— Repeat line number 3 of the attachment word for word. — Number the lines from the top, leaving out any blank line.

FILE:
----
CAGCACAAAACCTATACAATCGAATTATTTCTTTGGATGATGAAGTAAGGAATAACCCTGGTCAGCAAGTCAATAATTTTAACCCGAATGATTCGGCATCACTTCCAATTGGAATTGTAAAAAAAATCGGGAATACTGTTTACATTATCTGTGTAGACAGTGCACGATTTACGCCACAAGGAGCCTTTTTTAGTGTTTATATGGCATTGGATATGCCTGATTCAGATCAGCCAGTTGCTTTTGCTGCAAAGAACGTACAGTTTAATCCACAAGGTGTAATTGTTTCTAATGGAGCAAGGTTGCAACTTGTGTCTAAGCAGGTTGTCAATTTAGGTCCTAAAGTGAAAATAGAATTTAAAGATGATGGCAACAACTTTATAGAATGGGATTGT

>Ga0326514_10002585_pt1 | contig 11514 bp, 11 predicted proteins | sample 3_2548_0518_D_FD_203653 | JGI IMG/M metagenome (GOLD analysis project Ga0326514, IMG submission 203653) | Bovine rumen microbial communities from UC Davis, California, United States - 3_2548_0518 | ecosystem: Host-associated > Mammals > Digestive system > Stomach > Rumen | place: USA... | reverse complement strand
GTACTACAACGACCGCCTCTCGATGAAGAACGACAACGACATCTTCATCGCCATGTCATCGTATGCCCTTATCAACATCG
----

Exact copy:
GTACTACAACGACCGCCTCTCGATGAAGAACGACAACGACATCTTCATCGCCATGTCATCGTATGCCCTTATCAACATCG